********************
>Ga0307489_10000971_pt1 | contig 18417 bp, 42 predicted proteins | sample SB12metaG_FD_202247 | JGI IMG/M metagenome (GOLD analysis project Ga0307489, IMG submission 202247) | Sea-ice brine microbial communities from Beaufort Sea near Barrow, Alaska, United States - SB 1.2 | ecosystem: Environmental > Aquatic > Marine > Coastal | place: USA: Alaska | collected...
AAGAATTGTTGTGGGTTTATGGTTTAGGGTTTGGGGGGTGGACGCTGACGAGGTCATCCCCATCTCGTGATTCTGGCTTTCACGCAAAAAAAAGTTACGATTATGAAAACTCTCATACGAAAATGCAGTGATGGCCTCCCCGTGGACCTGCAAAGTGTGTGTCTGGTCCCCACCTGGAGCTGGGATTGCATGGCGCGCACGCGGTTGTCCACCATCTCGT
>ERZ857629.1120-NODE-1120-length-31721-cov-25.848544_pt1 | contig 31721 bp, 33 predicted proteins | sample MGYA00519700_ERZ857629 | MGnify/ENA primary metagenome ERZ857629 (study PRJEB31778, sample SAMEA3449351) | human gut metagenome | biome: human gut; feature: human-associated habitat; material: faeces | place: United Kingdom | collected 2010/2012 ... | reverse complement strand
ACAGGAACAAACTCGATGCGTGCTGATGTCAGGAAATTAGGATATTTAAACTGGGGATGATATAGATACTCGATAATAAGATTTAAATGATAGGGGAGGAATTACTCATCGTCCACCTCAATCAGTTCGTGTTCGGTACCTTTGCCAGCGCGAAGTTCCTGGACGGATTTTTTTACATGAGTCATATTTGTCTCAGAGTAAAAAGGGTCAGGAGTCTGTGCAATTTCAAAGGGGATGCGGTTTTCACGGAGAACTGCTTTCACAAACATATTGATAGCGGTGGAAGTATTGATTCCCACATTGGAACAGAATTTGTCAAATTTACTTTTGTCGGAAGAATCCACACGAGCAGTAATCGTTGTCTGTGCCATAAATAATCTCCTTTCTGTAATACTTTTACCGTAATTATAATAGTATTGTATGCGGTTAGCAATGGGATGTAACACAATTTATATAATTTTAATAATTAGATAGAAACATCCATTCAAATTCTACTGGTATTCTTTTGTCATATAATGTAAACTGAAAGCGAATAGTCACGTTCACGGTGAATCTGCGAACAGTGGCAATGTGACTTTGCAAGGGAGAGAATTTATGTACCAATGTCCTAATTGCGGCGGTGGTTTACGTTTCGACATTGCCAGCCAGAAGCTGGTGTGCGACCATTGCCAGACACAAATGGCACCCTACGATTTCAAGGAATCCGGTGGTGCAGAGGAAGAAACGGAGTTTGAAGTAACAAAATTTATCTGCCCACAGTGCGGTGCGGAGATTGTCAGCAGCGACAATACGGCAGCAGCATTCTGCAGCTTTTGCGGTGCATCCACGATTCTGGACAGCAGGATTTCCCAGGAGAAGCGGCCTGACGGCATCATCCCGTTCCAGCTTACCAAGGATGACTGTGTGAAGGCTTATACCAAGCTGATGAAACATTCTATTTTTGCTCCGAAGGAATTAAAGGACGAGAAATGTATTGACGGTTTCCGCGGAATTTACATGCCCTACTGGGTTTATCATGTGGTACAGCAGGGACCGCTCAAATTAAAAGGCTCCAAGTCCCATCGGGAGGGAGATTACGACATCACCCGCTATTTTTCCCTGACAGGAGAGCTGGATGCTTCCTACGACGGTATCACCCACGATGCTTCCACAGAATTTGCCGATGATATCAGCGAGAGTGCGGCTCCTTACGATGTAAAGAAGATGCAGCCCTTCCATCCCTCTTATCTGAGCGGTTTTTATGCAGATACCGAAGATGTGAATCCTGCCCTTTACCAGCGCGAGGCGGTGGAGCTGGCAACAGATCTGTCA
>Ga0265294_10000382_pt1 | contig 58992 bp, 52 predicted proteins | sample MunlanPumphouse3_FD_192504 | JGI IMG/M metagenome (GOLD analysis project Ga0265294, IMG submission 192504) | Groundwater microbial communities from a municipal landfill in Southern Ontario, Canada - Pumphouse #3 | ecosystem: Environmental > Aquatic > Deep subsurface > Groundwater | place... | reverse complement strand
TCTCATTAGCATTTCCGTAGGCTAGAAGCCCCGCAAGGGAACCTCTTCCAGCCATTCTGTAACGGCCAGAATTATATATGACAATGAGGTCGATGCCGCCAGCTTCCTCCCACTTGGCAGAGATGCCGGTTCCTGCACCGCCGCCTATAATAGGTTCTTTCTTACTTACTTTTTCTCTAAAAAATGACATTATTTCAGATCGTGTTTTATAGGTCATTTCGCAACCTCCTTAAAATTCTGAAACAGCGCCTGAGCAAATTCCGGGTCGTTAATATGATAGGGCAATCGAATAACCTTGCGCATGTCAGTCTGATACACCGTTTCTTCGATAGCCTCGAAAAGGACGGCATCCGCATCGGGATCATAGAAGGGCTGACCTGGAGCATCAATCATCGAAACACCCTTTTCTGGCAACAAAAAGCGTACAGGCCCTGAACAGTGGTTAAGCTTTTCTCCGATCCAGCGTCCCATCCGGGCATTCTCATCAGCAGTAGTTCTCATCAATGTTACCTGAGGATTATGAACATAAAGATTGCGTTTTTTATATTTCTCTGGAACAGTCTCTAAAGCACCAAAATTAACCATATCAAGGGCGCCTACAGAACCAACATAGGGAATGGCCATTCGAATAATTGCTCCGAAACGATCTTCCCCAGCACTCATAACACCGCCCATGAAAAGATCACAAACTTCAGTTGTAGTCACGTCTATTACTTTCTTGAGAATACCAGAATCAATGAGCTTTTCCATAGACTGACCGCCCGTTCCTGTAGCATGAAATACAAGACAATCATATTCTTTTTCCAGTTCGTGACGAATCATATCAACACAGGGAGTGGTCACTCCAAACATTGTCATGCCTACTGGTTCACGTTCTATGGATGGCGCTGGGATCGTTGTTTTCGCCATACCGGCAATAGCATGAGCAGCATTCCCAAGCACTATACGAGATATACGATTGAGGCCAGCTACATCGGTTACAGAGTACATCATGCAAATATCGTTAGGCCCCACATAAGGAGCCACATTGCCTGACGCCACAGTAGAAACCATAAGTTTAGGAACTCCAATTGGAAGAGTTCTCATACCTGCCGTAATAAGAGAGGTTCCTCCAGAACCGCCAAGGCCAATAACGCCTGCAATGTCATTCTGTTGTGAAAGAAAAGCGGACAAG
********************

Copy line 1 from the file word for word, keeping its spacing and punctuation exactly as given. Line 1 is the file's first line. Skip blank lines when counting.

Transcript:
>Ga0307489_10000971_pt1 | contig 18417 bp, 42 predicted proteins | sample SB12metaG_FD_202247 | JGI IMG/M metagenome (GOLD analysis project Ga0307489, IMG submission 202247) | Sea-ice brine microbial communities from Beaufort Sea near Barrow, Alaska, United States - SB 1.2 | ecosystem: Environmental > Aquatic > Marine > Coastal | place: USA: Alaska | collected...